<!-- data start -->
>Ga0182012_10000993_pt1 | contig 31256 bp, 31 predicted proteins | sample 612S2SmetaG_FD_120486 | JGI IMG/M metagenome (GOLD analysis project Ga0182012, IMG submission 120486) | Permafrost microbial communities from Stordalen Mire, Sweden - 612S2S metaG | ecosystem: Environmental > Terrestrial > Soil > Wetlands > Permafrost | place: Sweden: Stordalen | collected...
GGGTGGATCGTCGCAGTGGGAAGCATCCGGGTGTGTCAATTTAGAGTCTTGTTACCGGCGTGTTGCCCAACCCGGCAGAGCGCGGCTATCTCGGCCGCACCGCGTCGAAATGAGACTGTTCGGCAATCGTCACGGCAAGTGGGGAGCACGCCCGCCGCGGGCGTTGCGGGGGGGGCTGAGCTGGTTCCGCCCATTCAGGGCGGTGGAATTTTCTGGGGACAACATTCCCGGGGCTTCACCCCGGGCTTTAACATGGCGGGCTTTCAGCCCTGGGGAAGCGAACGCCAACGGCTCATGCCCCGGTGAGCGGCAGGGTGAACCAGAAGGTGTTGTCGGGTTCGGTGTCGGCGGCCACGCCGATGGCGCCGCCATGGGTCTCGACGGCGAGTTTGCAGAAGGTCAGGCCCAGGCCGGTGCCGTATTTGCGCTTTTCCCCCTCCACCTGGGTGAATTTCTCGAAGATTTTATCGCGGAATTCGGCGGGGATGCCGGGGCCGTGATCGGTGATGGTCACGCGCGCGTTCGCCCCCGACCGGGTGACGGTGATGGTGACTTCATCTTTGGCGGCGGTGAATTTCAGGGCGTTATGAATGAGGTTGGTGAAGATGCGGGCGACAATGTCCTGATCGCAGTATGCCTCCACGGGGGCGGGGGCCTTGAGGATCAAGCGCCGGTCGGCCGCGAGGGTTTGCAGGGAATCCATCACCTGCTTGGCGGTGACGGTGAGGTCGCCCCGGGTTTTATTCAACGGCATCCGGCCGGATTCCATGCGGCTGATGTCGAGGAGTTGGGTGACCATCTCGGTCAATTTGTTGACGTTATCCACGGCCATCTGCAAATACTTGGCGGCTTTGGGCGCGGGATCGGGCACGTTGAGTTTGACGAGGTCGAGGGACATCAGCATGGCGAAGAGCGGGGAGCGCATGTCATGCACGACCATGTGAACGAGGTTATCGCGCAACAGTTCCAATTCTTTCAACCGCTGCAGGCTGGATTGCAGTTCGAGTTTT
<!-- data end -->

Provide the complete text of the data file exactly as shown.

>Ga0182012_10000993_pt1 | contig 31256 bp, 31 predicted proteins | sample 612S2SmetaG_FD_120486 | JGI IMG/M metagenome (GOLD analysis project Ga0182012, IMG submission 120486) | Permafrost microbial communities from Stordalen Mire, Sweden - 612S2S metaG | ecosystem: Environmental > Terrestrial > Soil > Wetlands > Permafrost | place: Sweden: Stordalen | collected...
GGGTGGATCGTCGCAGTGGGAAGCATCCGGGTGTGTCAATTTAGAGTCTTGTTACCGGCGTGTTGCCCAACCCGGCAGAGCGCGGCTATCTCGGCCGCACCGCGTCGAAATGAGACTGTTCGGCAATCGTCACGGCAAGTGGGGAGCACGCCCGCCGCGGGCGTTGCGGGGGGGGCTGAGCTGGTTCCGCCCATTCAGGGCGGTGGAATTTTCTGGGGACAACATTCCCGGGGCTTCACCCCGGGCTTTAACATGGCGGGCTTTCAGCCCTGGGGAAGCGAACGCCAACGGCTCATGCCCCGGTGAGCGGCAGGGTGAACCAGAAGGTGTTGTCGGGTTCGGTGTCGGCGGCCACGCCGATGGCGCCGCCATGGGTCTCGACGGCGAGTTTGCAGAAGGTCAGGCCCAGGCCGGTGCCGTATTTGCGCTTTTCCCCCTCCACCTGGGTGAATTTCTCGAAGATTTTATCGCGGAATTCGGCGGGGATGCCGGGGCCGTGATCGGTGATGGTCACGCGCGCGTTCGCCCCCGACCGGGTGACGGTGATGGTGACTTCATCTTTGGCGGCGGTGAATTTCAGGGCGTTATGAATGAGGTTGGTGAAGATGCGGGCGACAATGTCCTGATCGCAGTATGCCTCCACGGGGGCGGGGGCCTTGAGGATCAAGCGCCGGTCGGCCGCGAGGGTTTGCAGGGAATCCATCACCTGCTTGGCGGTGACGGTGAGGTCGCCCCGGGTTTTATTCAACGGCATCCGGCCGGATTCCATGCGGCTGATGTCGAGGAGTTGGGTGACCATCTCGGTCAATTTGTTGACGTTATCCACGGCCATCTGCAAATACTTGGCGGCTTTGGGCGCGGGATCGGGCACGTTGAGTTTGACGAGGTCGAGGGACATCAGCATGGCGAAGAGCGGGGAGCGCATGTCATGCACGACCATGTGAACGAGGTTATCGCGCAACAGTTCCAATTCTTTCAACCGCTGCAGGCTGGATTGCAGTTCGAGTTTT